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FDA Warns Cipla Over Cross-Contamination Concerns

Posted 17 March 2020 | By Zachary Brennan 

FDA Warns Cipla Over Cross-Contamination Concerns

The US Food and Drug Administration (FDA) on Tuesday released a warning letter to sent to a Goa, India-based manufacturing site of pharmaceutical company Cipla.

Following a more than week-long inspection last September, FDA uncovered cross-contamination of products, noting, “Your testing confirmed the presence of active ingredients from a previous product in batches of the next product.”

And the firm’s “lack of a clear root cause casts doubt on whether you have fully resolved a serious cross-contamination problem,” FDA said. The agency acknowledged that the site has suspended production in several sterile units.

The firm also failed to adequately investigate “excessive and atypical High Efficiency Particulate Air (HEPA) filters failures in a short period. More than 45 filters failed due to side leakages and media failures,” FDA said. The failures impacted about 80 batches of pharmaceuticals intended for the US market, the letter says.

In resolving the issues identified, FDA called on Cipla to provide, for the seven products that were found contaminated with traces of other active ingredients, “details of at least the 30 prior batches manufactured in all non-dedicated equipment. Include the name of the product, stage of processing, all equipment identifications, and dates of manufacture.”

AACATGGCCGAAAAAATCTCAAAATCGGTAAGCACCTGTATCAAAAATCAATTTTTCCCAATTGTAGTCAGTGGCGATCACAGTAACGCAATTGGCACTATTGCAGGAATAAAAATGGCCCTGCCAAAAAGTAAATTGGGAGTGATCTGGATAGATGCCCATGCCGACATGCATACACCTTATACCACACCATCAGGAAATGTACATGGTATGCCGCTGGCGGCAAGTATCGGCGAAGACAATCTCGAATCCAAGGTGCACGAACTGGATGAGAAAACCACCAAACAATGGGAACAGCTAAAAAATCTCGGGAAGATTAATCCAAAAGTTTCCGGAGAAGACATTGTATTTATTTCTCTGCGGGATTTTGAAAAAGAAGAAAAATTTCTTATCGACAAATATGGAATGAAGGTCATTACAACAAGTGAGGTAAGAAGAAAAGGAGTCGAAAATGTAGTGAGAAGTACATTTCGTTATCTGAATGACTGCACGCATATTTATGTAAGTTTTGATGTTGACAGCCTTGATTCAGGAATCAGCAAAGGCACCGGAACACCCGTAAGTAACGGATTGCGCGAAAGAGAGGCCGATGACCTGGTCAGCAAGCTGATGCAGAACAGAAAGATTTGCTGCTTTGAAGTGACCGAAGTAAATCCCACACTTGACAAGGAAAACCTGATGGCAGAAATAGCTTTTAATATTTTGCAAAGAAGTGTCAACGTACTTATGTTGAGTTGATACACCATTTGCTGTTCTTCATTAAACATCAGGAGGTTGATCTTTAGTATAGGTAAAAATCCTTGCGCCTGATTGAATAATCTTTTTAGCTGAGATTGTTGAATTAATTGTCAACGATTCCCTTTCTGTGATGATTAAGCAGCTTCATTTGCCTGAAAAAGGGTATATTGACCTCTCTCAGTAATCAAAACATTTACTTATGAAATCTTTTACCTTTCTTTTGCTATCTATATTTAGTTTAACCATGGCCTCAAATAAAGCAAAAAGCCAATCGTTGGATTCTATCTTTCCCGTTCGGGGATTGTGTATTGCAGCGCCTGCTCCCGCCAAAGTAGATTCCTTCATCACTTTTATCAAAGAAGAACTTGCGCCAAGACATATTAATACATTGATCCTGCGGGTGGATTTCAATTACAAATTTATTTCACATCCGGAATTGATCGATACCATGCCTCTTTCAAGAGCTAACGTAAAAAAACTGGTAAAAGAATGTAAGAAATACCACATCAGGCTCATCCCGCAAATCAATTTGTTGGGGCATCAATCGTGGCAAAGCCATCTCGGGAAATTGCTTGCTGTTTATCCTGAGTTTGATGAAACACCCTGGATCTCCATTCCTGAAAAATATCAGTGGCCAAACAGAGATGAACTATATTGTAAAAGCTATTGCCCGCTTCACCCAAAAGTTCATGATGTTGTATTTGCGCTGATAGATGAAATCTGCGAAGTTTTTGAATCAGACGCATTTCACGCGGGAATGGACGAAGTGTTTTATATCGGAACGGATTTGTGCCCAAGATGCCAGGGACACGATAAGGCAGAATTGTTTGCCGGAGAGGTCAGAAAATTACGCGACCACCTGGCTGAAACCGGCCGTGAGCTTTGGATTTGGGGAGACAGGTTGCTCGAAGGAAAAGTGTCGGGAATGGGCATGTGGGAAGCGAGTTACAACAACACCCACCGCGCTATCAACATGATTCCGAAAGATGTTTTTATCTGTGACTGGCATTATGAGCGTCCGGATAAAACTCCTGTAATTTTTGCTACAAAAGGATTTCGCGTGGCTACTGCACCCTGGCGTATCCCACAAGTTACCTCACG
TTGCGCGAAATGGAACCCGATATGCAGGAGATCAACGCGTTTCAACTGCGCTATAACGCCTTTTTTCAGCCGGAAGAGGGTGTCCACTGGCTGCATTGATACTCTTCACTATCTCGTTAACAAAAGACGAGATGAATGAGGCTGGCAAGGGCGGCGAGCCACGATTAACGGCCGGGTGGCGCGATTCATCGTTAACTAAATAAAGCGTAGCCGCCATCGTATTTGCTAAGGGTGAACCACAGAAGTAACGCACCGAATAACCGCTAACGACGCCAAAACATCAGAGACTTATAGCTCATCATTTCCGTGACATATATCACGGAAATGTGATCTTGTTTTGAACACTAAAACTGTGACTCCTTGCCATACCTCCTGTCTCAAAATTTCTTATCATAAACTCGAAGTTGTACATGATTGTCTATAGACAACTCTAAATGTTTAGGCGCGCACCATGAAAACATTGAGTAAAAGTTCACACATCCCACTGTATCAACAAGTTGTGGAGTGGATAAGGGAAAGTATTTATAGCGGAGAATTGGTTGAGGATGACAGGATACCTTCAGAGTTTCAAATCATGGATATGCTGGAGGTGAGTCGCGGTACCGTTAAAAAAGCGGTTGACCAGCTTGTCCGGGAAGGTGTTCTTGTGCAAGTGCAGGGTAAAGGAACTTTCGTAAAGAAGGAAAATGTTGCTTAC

FDA also called for other measures to resolve concerns raised in the Form 483 from last year.

Windlas Healthcare Private Limited

FDA on Tuesday also released a warning letter for Dehradun, India-based pharmaceutical manufacturer Windlas Healthcare, which was placed on import alert in January, as the firm “did not maintain complete and accurate data from all laboratory testing.”

FDA found that on 19 May 2018, the site’s peak detection function was “disabled multiple times during the gas chromatography (GC) residual solvent testing” of a batch of incoming active pharmaceutical ingredients that was used to manufacture tablets released into the US.

In response to the letter, among other requirements, FDA is seeking a retrospective, independent review of all invalidated laboratory incidents and out-of-specification (including in-process and release/stability testing) results for US products “irrespective of whether the batch was ultimately distributed in the US.”

Cipla Warning Letter 

Windlas Warning Letter


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